Social Media, Depression & Drinking

Whether we like it or not, social media has become a major part of our daily lives. Even things that would not immediately be connected to social media might be influenced by what we see there and how it makes us feel. One of these things is our relationship with drinking and trying to give up alcohol.

There are many strategies out there to try once you’ve decided to give up alcohol. You might turn to social media for advice and to see what other people have done. Blogs, forums, and other sites all have their own ideas about the reasons why you would want to give up alcohol and the best way to achieve your goal. You might also follow someone on a social media platform who chronicles their own journey with giving up alcohol. Social media can be a helpful tool, but it might have unintended negative effects as well. 

Why is it so hard for intelligent people, who are committed to being sober, to stay that way? Although there are many reasons people drink, like to relax or to relieve stress, what about social media? Is it possible that social media is the culprit that makes it so difficult to give up alcohol? 

Social Media, Depression & Drinking

Our Addiction To Social Media 

The average person spends four hours a day on social media. Think about that for a moment. Other than work, what else do you do that commands your attention for more than an hour every day without fail? There are very few things and the fact remains that we rely on social media for much more than just looking at funny memes and sharing pictures with our friends. 

Social media platforms are the number one source of information on the internet now. Where the information comes from is one thing, but we use our social profiles to absorb that information. We can go onto our profile and get updates on the big game, contact our friends, send an interesting article to a cousin, apply for a job, and sell our couch. Our lives funnel through these apps and we cannot get enough. 

Why They Call Them Influencers 

You’ve probably heard about influencers. These are people who have hundreds of thousands of followers or more. They post content about their hobbies and interests, they go on crazy adventures and make entertaining or educational content that keeps us engaged. Even more importantly, we trust them. We trust the platform and we trust the person publishing this content. 

Influencers have the power to get us to buy a product, try a recipe, and even change our thinking or habits. The fact is that you notice them and whether it’s drastically or subtly, they influence you. Whether intentionally or subconsciously, we often trust the products that these influencers endorse, and we trust the information they give us.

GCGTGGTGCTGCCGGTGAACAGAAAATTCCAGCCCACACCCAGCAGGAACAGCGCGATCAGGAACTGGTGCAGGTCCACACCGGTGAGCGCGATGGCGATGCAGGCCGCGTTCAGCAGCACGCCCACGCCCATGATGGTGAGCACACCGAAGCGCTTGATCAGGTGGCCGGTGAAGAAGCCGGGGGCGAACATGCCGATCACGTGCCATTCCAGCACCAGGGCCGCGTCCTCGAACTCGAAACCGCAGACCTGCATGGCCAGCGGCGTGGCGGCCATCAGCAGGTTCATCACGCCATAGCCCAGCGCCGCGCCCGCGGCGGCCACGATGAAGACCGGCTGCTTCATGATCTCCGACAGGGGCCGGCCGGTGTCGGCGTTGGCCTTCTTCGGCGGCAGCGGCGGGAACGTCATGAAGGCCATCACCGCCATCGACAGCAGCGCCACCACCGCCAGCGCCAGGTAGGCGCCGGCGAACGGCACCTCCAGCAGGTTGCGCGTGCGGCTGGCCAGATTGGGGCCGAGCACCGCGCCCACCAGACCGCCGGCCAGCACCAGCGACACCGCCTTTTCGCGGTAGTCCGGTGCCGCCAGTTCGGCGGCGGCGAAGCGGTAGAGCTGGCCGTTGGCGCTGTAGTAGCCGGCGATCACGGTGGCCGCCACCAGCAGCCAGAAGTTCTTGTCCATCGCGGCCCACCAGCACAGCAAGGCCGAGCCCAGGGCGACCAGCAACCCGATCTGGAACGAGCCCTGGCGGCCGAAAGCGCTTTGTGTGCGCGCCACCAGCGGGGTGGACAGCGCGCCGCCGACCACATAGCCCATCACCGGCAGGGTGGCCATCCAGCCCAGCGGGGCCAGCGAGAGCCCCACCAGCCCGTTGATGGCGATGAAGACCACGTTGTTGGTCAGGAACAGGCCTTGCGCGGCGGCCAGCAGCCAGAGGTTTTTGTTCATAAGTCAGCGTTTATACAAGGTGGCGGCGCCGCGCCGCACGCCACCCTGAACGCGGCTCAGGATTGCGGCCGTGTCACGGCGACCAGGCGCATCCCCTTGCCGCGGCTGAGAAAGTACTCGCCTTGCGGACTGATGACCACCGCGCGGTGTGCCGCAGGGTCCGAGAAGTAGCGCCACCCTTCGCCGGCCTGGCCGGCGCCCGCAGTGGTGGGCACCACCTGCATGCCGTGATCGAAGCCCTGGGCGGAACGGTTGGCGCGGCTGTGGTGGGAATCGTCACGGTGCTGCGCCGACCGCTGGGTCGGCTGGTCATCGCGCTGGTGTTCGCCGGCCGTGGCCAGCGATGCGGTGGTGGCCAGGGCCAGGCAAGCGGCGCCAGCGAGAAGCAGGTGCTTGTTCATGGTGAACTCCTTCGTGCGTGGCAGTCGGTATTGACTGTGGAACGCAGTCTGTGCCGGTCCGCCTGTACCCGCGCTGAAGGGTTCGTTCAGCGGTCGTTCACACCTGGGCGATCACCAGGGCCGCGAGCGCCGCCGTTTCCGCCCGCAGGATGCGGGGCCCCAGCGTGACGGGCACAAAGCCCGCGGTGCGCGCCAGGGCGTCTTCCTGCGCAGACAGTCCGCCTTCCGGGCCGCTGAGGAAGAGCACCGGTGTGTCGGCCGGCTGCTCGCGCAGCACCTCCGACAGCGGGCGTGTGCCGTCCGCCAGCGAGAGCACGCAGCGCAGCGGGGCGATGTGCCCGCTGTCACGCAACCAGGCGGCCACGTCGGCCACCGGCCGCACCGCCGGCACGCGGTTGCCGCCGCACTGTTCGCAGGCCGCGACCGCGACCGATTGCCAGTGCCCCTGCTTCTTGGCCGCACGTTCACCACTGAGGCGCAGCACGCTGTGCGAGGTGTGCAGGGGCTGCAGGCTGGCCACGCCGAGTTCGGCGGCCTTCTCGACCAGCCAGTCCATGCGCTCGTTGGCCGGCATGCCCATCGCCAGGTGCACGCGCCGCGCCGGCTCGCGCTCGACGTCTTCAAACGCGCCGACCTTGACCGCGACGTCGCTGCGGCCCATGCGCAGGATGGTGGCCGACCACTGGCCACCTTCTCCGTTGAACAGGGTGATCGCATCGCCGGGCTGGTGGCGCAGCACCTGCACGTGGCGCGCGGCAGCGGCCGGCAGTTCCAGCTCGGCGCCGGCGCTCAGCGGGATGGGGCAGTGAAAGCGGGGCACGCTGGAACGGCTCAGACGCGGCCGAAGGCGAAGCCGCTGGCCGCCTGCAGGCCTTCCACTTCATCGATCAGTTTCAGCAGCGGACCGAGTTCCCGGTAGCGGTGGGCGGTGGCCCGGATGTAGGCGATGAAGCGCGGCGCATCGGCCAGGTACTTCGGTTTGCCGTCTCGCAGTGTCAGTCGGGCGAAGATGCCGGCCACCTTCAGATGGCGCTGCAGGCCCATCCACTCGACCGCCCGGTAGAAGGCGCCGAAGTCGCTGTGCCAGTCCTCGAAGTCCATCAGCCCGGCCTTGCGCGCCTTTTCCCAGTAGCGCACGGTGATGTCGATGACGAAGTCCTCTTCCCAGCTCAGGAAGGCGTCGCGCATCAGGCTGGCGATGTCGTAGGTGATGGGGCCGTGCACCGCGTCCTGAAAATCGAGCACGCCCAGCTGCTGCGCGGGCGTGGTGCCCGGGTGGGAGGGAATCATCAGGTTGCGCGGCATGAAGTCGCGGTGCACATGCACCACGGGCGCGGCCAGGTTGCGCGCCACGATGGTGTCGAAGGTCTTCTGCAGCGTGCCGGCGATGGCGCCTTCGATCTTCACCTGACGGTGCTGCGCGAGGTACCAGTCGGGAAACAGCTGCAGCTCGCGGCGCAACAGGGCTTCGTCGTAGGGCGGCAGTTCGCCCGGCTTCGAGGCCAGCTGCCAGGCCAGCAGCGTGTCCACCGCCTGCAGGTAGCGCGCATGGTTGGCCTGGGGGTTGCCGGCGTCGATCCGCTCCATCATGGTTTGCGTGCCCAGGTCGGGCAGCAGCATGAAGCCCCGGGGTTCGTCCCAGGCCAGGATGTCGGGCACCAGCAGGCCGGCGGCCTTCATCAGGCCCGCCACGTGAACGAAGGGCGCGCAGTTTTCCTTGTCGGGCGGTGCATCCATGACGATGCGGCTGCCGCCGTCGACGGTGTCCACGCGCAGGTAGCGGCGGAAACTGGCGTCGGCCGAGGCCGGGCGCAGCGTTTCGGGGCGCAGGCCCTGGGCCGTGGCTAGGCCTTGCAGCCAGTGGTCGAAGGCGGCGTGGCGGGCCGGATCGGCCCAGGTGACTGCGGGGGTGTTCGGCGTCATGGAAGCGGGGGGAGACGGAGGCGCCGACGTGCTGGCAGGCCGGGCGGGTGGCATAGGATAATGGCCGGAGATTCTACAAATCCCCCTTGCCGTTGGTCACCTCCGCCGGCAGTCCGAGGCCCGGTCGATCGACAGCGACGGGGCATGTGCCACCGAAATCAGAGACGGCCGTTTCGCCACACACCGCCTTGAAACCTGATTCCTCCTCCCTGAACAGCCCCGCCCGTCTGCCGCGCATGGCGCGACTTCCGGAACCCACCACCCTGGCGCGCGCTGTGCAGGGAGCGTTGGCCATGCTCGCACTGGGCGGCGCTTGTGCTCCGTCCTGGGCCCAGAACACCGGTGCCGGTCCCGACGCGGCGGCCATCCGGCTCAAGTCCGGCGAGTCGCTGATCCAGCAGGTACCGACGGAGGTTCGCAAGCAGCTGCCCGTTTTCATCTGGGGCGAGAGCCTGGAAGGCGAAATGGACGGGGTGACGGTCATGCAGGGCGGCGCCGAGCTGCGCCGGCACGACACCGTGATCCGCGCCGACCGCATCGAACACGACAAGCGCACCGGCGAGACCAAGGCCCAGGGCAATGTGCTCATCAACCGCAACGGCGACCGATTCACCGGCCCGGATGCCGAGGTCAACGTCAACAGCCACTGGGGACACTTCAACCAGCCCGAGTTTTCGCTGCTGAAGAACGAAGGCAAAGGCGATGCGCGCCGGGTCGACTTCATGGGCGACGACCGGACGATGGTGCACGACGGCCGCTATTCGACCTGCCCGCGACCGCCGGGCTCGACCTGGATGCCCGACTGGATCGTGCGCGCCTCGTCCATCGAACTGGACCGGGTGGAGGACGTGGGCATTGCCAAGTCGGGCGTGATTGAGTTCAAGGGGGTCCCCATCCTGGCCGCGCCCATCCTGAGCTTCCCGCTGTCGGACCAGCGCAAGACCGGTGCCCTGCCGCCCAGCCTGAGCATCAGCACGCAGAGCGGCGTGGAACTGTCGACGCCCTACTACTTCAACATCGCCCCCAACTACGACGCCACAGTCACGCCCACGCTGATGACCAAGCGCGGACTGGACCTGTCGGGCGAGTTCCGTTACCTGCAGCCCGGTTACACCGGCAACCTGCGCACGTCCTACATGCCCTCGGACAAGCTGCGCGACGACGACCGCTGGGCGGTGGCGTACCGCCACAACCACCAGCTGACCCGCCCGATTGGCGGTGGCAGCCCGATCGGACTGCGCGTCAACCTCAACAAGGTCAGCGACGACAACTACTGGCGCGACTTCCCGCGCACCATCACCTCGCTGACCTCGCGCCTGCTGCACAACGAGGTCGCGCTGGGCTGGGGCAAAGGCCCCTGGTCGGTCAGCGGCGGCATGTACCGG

Where this becomes dangerous is when we trust influencers to guide us when making decisions that impact our lives in a big way. The truth is that influencers are not portraying an accurate image of their lives. Maybe you want to give up alcohol and see that one of the influencers you follow successfully did it themselves. It can become frustrating if you seem to struggle more than they did, but you have no way of knowing if they were struggling too. They could also be misrepresenting their progress. With something as important as trying to give up alcohol, it is better to go on your own journey and not try to replicate someone else’s experience.

Connection To Depression

There have been links between using social media and depression. How can that be? How does looking at our friends and family enjoy themselves depress us? Is it what we are seeing when we are there? Sure there are funny and entertaining things on social sites, but there’s plenty of other information. Political controversy, people fighting, arguments about the pandemic, people getting sick or dying, and other things are more than enough to dampen the spirits of anyone. But what about the good stuff? 

How can we get depressed seeing our friends and family having fun, out to fancy dinners, on vacation, or something else? It’s easy, because you aren’t there. You are seeing other people enjoy their life, get together, buy cool stuff, and travel to interesting places while you are not. Why are your friends at the beach while you are at work? Why is your coworker who makes less than you on a great vacation while you are working two jobs? Feeling depressed yet? That’s how easy it is for social media to change our mood and influence our emotions. And unfortunately, being depressed or sad can make us want to have a drink or a few drinks.

If you are struggling with your goal to give up alcohol, one thing you may want to try is giving up the apps for a bit as well. You can also visit CheckUp & Choices, an online, self-guided program designed to help people assess and change their relationship with drinking. It can be an extremely useful tool for anyone trying to give up alcohol.